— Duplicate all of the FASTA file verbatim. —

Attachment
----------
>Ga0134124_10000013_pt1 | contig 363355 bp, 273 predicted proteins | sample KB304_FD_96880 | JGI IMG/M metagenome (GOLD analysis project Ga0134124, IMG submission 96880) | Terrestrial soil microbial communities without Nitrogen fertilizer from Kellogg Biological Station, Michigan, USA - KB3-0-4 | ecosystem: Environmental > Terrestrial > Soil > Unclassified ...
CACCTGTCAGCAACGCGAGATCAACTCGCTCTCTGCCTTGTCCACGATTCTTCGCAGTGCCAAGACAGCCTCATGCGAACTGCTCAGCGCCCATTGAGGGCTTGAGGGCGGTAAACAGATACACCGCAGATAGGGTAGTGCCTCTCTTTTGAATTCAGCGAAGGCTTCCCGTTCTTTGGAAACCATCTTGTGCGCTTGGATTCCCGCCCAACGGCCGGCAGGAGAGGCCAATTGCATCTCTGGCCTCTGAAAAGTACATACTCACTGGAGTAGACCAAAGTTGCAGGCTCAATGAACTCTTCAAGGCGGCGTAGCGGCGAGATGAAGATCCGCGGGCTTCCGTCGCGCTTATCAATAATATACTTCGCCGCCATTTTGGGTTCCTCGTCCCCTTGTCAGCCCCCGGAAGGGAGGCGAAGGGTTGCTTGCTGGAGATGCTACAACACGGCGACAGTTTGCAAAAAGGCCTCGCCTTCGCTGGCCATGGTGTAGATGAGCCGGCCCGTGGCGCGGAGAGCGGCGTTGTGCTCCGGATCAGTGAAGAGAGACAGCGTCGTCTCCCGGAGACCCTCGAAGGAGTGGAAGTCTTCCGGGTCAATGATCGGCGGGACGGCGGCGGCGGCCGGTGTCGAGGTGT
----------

>Ga0134124_10000013_pt1 | contig 363355 bp, 273 predicted proteins | sample KB304_FD_96880 | JGI IMG/M metagenome (GOLD analysis project Ga0134124, IMG submission 96880) | Terrestrial soil microbial communities without Nitrogen fertilizer from Kellogg Biological Station, Michigan, USA - KB3-0-4 | ecosystem: Environmental > Terrestrial > Soil > Unclassified ...
CACCTGTCAGCAACGCGAGATCAACTCGCTCTCTGCCTTGTCCACGATTCTTCGCAGTGCCAAGACAGCCTCATGCGAACTGCTCAGCGCCCATTGAGGGCTTGAGGGCGGTAAACAGATACACCGCAGATAGGGTAGTGCCTCTCTTTTGAATTCAGCGAAGGCTTCCCGTTCTTTGGAAACCATCTTGTGCGCTTGGATTCCCGCCCAACGGCCGGCAGGAGAGGCCAATTGCATCTCTGGCCTCTGAAAAGTACATACTCACTGGAGTAGACCAAAGTTGCAGGCTCAATGAACTCTTCAAGGCGGCGTAGCGGCGAGATGAAGATCCGCGGGCTTCCGTCGCGCTTATCAATAATATACTTCGCCGCCATTTTGGGTTCCTCGTCCCCTTGTCAGCCCCCGGAAGGGAGGCGAAGGGTTGCTTGCTGGAGATGCTACAACACGGCGACAGTTTGCAAAAAGGCCTCGCCTTCGCTGGCCATGGTGTAGATGAGCCGGCCCGTGGCGCGGAGAGCGGCGTTGTGCTCCGGATCAGTGAAGAGAGACAGCGTCGTCTCCCGGAGACCCTCGAAGGAGTGGAAGTCTTCCGGGTCAATGATCGGCGGGACGGCGGCGGCGGCCGGTGTCGAGGTGT